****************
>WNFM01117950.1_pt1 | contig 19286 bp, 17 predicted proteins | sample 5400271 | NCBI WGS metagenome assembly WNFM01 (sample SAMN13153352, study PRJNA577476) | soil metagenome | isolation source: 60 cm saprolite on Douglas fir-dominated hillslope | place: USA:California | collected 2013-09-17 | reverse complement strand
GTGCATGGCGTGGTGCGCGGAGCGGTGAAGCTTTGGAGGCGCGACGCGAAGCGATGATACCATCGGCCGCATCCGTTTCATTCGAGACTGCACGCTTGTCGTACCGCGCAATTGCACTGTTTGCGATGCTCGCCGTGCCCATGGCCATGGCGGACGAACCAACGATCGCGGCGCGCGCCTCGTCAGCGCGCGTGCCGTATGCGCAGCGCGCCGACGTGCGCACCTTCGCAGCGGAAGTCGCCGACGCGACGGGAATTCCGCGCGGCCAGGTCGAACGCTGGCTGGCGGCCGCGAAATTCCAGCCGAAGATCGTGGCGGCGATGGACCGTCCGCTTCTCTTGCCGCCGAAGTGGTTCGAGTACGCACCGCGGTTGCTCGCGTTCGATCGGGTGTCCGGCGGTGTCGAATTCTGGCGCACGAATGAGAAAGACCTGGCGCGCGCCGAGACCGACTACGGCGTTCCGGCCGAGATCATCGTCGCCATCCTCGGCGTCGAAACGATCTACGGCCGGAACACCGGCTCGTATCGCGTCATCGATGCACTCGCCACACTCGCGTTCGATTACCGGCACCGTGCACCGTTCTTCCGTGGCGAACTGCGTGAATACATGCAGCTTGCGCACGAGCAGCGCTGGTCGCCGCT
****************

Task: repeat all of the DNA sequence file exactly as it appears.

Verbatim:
>WNFM01117950.1_pt1 | contig 19286 bp, 17 predicted proteins | sample 5400271 | NCBI WGS metagenome assembly WNFM01 (sample SAMN13153352, study PRJNA577476) | soil metagenome | isolation source: 60 cm saprolite on Douglas fir-dominated hillslope | place: USA:California | collected 2013-09-17 | reverse complement strand
GTGCATGGCGTGGTGCGCGGAGCGGTGAAGCTTTGGAGGCGCGACGCGAAGCGATGATACCATCGGCCGCATCCGTTTCATTCGAGACTGCACGCTTGTCGTACCGCGCAATTGCACTGTTTGCGATGCTCGCCGTGCCCATGGCCATGGCGGACGAACCAACGATCGCGGCGCGCGCCTCGTCAGCGCGCGTGCCGTATGCGCAGCGCGCCGACGTGCGCACCTTCGCAGCGGAAGTCGCCGACGCGACGGGAATTCCGCGCGGCCAGGTCGAACGCTGGCTGGCGGCCGCGAAATTCCAGCCGAAGATCGTGGCGGCGATGGACCGTCCGCTTCTCTTGCCGCCGAAGTGGTTCGAGTACGCACCGCGGTTGCTCGCGTTCGATCGGGTGTCCGGCGGTGTCGAATTCTGGCGCACGAATGAGAAAGACCTGGCGCGCGCCGAGACCGACTACGGCGTTCCGGCCGAGATCATCGTCGCCATCCTCGGCGTCGAAACGATCTACGGCCGGAACACCGGCTCGTATCGCGTCATCGATGCACTCGCCACACTCGCGTTCGATTACCGGCACCGTGCACCGTTCTTCCGTGGCGAACTGCGTGAATACATGCAGCTTGCGCACGAGCAGCGCTGGTCGCCGCT